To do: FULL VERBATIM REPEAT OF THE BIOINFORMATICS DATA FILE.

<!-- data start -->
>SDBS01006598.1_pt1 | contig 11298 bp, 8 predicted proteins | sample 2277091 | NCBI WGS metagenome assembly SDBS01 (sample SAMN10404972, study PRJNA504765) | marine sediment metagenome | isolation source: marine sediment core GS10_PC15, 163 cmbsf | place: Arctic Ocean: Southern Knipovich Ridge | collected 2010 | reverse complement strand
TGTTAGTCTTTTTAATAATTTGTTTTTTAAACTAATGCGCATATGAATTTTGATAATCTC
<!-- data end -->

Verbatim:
>SDBS01006598.1_pt1 | contig 11298 bp, 8 predicted proteins | sample 2277091 | NCBI WGS metagenome assembly SDBS01 (sample SAMN10404972, study PRJNA504765) | marine sediment metagenome | isolation source: marine sediment core GS10_PC15, 163 cmbsf | place: Arctic Ocean: Southern Knipovich Ridge | collected 2010 | reverse complement strand
TGTTAGTCTTTTTAATAATTTGTTTTTTAAACTAATGCGCATATGAATTTTGATAATCTC